In naming his XV for Saturday’s match against England at Twickenham the South Africa coach, Heyneke Meyer, spoke of his team’s “unbelievable depth” and the challenge he faces in selecting “only 31” to come back to Britain next year for the World Cup.
Cut against that challenge are his team’s erratic results: a historic win at the death against the All Blacks last month, then a heavy defeat to the Irish last weekend.
He has made five changes from that loss to the team that will face England, though he insists no one has been punished for last Saturday’s performance, in which South Africa spent large parts of the match in Ireland’s 22 but without converting the pressure into points.
While the starting line-up is significantly different, it is almost identical to the XV who finished the match in Dublin. Cobus Reinach will gain only his fourth cap at scrum-half, but will be reassured by the presence of the returning Pat Lambie outside him at fly-half.
Elsewhere, however, veterans of the 2007 World Cup win JP Pietersen and Schalk Burger return, on the wing and at the back of the scrum respectively, replacing the younger and less experienced Teboho Mohoje and Cornal Hendricks.
It means the team is not at full strength, and is to an extent more experimental than last week, but it is a beguiling selection for those hoping to decipher clues as to Meyer’s intentions at next year’s World Cup. There is no guarantee that elder statesmen such as Burger will keep out the young challengers in a year’s time, yet he will do so on Saturday, when last weekend he did not.
“We have a good enough squad to win every single game,” Meyer said. “We definitely want to look at certain individuals, but it isn’t an excuse if we lose and don’t play well to then say, ‘Oh we gave a guy a chance, and we learnt more from that by losing.’ That’s loser talk and I don’t believe in that.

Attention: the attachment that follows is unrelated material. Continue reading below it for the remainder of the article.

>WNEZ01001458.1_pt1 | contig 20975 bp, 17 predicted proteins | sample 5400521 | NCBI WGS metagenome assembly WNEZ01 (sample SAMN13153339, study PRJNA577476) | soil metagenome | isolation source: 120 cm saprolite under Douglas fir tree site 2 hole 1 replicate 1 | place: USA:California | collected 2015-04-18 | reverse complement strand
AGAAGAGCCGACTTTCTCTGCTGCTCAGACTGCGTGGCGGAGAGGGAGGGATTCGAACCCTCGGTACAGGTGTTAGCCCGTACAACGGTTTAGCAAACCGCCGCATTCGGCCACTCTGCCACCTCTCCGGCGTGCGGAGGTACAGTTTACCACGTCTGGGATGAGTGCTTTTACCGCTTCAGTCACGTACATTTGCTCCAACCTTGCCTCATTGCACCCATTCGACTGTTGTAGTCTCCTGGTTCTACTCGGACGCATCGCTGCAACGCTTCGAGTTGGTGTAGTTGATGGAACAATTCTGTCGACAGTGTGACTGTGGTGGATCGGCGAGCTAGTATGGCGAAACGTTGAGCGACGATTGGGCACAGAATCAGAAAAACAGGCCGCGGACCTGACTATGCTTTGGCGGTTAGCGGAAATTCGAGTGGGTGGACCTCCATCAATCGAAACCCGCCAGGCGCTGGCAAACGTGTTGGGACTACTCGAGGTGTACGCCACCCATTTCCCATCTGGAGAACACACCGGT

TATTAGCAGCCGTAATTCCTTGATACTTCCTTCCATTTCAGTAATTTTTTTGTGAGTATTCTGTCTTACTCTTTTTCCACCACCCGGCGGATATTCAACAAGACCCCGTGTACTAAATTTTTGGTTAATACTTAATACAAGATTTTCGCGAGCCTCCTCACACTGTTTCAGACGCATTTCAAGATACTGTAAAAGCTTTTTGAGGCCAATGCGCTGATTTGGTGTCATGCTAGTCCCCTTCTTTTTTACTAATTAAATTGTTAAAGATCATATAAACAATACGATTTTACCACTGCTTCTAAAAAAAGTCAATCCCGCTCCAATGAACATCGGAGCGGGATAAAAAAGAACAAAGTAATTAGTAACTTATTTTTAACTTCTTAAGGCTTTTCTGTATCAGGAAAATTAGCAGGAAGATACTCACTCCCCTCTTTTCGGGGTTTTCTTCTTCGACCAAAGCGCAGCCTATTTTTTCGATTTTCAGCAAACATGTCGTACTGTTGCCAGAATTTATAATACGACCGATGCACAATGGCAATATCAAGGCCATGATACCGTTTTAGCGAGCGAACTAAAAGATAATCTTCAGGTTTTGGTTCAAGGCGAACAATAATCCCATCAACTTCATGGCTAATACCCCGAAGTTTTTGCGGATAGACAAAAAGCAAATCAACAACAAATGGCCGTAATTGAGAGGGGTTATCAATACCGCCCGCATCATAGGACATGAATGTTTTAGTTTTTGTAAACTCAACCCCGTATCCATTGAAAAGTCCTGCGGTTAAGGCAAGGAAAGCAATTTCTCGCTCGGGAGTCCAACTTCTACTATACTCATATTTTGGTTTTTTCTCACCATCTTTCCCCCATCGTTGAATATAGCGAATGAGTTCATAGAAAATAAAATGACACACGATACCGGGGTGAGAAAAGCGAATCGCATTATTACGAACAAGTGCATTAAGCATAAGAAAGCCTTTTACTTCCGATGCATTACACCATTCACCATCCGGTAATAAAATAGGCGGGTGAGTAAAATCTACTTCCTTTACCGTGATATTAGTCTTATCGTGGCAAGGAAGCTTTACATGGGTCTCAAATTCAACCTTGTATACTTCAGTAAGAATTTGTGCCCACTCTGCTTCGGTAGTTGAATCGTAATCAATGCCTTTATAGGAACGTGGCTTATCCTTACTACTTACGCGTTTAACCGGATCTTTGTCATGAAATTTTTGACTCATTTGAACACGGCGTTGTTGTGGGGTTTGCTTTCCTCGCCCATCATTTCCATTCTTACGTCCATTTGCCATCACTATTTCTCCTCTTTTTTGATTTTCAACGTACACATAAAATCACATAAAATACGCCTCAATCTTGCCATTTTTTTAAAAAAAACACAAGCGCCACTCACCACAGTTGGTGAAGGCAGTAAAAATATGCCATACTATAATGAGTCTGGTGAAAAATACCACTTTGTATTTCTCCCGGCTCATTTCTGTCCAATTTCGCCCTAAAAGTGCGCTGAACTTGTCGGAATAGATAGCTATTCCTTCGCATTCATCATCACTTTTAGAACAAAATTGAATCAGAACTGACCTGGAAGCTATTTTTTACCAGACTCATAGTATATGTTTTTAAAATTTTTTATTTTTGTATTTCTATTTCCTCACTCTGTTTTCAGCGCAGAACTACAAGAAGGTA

“As a coach it’s easy to say things, to make excuses. I don’t want to do that, to say ‘that’s why we lost’ or ‘that’s why we didn’t play well’. It isn’t an excuse for performance.”
The statistics show a reluctance to kick from Meyer’s charges, which has not always been the case historically with Springbok sides, and a propensity to play running rugby and to keep the ball in hand. It pleases the crowds, but it is not without its risks.
“We are in a lose-lose situation. We have been kicking less than probably every single team for the last year and we still get criticised for kicking too much. Then you try and run and keep the ball in hand, but then you probably try and do that too much – that’s our biggest mistake. Then you concede 16 turn-overs, 12 penalties, and people say: why don’t you kick more?
“We should find the balance; we always want to play a ball-in-hand game but if your skill levels are not good enough, you need to be more conservative. We want to keep it in hand and score tries; we want to find the balance. It’s about being more clinical.”
Neither international rugby’s fixture list nor calendar have changed significantly in the past 10 years, and nor has the global climate, at least not that much, so Meyer’s explanation of South African shortcomings certainly has the ring of an excuse about it.
“We need to up-skill our players in South Africa and we need to make a huge step up before the World Cup by training 90 per cent of the time with a wet ball and in wet conditions.